The Azerbaijan Grand Prix is set to be a crucial day in the F1 season. This weekend is huge for the sides trying to challenge Mercedes. We’ve seen the reigning champions win the opening three races of the season, pulling off 1-2 finishes in each of them. That’s put them 57 points clear of Ferrari in the Constructors’ Championship standings already.
With two wins and a second placed finish, Lewis Hamilton is sitting clear at the top of the table. He’s six points ahead of teammate Valtteri Bottas, while third placed Max Verstappen in 29 points off the pace. Could Hamilton move further clear of the rest this weekend? A victory here could put him almost out of reach from the rest of the pack after just four races.
Next Race: TBD
The Azerbaijan Grand Prix has not been scheduled yet. We'll update this page with more information as we have it.
Baku City Circuit Map
This is just the fourth Grand Prix in Baku, and only the third Azerbaijan Grand Prix. After hosting the European GP back in 2016, Baku became a stop in its own right in 2017. The street circuit makes things interesting, while we don’t have a lot of circuit form to take into account ahead of this one.
|4/21||Azerbaijan||Baku City Circuit||306km / 51 Laps|
|Date||Start Time||Finish Time||Forecast Conditions||TV Coverage|
|Practice 1||Fri 26th April||10:00||11:30||Dry / 18°||–|
|Practice 2||Fri 26th April||14:00||15:30||Dry / 18°||–|
|Practice 3||Sat 27th April||11:00||12:30||Dry / 18°||–|
|Qualifying||Sat 27th April||14:00||15:00||Dry / 18°||Sky F1|
|Race||Sun 28th April||13:10||15:10||Dry / 18°||Sky F1|
Previous Race Results (2018)
If you’re hoping for a resurgence in the challengers to Mercedes, that’s unlikely here if last season’s race is anything to go by. The 2018 edition saw Bottas as the main challenger to Hamilton, before the Finn’s puncture allowed the champion to leap to the top of the standings. He was able to get out in front because Sebastian Vettel couldn’t mount a challenge.
The German finished fourth, behind Sergio Perez in Baku. The likes of Bottas, Verstappen and Daniel Ricciardo all missed out on a top 10 finish. That left room for a few different names landing points in Azerbaijan, while Hamilton was the only one of the real title contenders to excel here. Is that something which is going to be repeated in 2019?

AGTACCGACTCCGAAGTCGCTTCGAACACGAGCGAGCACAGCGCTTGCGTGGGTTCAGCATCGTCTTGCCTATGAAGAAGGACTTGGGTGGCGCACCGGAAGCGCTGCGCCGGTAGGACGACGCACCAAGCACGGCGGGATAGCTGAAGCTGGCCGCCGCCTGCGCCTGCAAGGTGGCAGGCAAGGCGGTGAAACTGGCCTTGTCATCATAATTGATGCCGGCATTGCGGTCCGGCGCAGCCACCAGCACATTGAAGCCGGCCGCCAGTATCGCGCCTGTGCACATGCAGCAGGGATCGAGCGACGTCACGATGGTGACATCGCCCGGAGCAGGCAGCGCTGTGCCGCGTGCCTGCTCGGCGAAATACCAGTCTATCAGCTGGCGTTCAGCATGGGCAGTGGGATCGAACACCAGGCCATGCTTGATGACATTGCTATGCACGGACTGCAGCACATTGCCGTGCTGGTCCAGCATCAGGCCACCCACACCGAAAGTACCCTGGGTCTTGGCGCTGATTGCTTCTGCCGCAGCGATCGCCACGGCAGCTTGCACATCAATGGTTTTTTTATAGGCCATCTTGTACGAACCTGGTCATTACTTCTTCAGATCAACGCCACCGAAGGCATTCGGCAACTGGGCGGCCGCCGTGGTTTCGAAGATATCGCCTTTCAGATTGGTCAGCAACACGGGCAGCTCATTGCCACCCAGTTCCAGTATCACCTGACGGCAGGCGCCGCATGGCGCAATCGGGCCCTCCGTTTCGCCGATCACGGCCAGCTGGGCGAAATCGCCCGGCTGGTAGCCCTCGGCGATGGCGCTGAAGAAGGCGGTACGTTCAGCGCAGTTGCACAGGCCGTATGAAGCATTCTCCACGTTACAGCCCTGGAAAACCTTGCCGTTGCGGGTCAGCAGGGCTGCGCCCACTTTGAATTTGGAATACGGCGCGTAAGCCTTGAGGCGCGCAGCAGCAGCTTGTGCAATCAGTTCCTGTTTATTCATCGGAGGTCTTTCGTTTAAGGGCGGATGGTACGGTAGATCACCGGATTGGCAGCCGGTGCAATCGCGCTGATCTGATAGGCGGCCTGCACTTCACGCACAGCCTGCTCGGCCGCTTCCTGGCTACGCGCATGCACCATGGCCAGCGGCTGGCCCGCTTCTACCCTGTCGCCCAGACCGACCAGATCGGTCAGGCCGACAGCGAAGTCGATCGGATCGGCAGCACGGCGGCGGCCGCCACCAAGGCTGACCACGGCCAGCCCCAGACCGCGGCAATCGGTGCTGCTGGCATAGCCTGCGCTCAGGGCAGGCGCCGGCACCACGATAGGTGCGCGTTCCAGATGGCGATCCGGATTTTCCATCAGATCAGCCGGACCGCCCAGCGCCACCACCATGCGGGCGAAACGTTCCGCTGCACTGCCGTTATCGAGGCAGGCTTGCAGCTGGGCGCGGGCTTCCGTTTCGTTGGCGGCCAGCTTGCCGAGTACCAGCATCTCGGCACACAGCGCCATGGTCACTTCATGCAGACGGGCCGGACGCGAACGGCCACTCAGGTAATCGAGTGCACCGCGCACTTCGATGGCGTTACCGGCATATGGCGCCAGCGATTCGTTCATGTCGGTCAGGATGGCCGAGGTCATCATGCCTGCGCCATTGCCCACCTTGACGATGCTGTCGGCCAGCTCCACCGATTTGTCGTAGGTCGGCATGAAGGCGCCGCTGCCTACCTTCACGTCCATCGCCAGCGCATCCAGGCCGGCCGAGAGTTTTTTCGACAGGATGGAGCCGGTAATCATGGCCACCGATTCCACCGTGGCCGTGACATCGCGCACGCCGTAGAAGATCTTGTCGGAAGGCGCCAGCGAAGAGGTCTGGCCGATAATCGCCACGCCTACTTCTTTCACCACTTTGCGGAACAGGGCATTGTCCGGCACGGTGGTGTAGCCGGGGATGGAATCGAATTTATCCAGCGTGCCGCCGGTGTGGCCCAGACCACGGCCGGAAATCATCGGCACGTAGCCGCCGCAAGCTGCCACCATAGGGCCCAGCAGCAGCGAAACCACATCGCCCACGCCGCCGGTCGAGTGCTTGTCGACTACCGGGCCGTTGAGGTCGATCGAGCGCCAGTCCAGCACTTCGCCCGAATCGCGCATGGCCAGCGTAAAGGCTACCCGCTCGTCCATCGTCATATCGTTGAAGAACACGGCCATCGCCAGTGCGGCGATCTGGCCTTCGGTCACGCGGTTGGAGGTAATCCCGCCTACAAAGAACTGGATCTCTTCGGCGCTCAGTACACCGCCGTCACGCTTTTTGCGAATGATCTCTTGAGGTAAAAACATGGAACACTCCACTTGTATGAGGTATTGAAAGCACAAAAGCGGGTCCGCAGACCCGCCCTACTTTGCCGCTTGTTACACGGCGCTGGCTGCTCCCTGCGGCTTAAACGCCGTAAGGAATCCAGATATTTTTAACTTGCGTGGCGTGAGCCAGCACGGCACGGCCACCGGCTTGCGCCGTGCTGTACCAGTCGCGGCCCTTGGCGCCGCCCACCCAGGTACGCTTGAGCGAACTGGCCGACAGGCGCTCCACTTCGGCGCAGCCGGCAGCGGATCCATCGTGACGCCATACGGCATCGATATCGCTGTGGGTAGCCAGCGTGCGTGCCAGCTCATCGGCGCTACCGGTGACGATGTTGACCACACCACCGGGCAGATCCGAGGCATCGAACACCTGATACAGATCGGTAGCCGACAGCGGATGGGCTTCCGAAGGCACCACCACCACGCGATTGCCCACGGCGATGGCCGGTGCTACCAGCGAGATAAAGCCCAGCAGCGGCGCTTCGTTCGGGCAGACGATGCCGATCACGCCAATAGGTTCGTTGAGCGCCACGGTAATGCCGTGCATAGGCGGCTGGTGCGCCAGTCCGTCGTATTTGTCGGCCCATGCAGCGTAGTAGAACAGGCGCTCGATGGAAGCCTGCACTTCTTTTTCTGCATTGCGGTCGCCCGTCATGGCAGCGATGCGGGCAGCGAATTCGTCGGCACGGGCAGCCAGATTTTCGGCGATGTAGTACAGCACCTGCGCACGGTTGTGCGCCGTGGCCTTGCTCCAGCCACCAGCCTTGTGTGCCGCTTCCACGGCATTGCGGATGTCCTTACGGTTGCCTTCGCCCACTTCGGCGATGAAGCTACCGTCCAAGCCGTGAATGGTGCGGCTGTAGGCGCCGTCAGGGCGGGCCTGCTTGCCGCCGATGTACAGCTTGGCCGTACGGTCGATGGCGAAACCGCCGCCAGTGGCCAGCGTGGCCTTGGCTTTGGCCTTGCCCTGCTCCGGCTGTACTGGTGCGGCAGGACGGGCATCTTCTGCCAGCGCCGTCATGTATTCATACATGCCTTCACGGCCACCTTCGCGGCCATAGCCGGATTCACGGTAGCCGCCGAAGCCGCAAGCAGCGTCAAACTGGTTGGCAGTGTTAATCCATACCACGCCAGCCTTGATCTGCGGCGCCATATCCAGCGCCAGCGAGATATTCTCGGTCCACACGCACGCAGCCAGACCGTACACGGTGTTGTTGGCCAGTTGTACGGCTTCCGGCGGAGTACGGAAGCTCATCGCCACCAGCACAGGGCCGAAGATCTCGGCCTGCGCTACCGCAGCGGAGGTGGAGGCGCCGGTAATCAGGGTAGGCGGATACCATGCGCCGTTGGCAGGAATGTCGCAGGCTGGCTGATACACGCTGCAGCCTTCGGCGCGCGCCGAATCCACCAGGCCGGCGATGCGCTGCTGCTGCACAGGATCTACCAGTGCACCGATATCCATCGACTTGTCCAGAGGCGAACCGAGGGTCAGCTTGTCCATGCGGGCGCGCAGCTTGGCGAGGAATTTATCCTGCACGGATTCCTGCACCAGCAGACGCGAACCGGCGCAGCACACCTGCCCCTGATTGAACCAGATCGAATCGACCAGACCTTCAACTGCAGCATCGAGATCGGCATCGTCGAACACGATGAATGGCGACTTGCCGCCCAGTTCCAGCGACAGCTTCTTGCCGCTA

|3||Sergio Perez||Force India||8||15|
|5||Carlos Sainz Jr||Renault||9||10|
|10||Brendon Hartley||Toro Rosso||19||1|
Race News: Hamilton Targeting Improvement
Despite leading the way, the champion is aiming to improve further in this weekend’s race. Hamilton is focusing on upping his game as he aims to extend his lead at the top of the standings. That’s got to be a concern for the rest of the pack, especially given how impressive Mercedes have looked so far this term.
While Mercedes were denied a 1-2 finish here last year, Hamilton is aiming to kick on in order to secure the points to extend his lead at the top. While he has had his struggles in Baku over the years, he’s aiming to extend his winning run here. He says that his mindset in this one is to improve on last year’s performance, so the favourite could step up his game.
Analysis: Will Ferrari Speed Materialise?
We’re hearing a lot in the build up to this one about Ferrari’s upgrades, but the pace that we were promised this season hasn’t appeared as of yet. They need to get competitive in the coming weeks if they’re to be a genuine threat to Mercedes, but we have doubts about their chances here.
With Mercedes looking good for another strong display, we expect Ferrari to come up short. They’ve been struggling to match Red Bull this term, so leaping into the mix for first place is a bit of a huge step. While it’s not great for the long term competitiveness this season, we are doubting that Ferrari can improve in time for this one.
Final Verdict: Hamilton To Win
With his rivals struggling, we think that Hamilton can step up for a victory in this one. His main threat is teammate Bottas, so we expect their main driver to edge maximum points in Baku. He’s searching for his third straight victory, which would be his fifth in six races. Can he get over the line ahead of Bottas and secure yet another win this weekend?
We see Hamilton impressing in this one, especially if he’s aiming to kick on from recent good displays. Despite his winning run, the champion can be found at big odds of 7/4 to win in Azerbaijan on Sunday. The Brit is also priced at 6/4 to top qualifying, which is another decent price. We’re going all in with Mercedes this weekend, as you can back their two drivers to finish up on the podium in this race. It’s 8/11 for Hamilton and Bottas to each make the top three, which seems like fantastic value given their brilliant start to the 2019 campaign.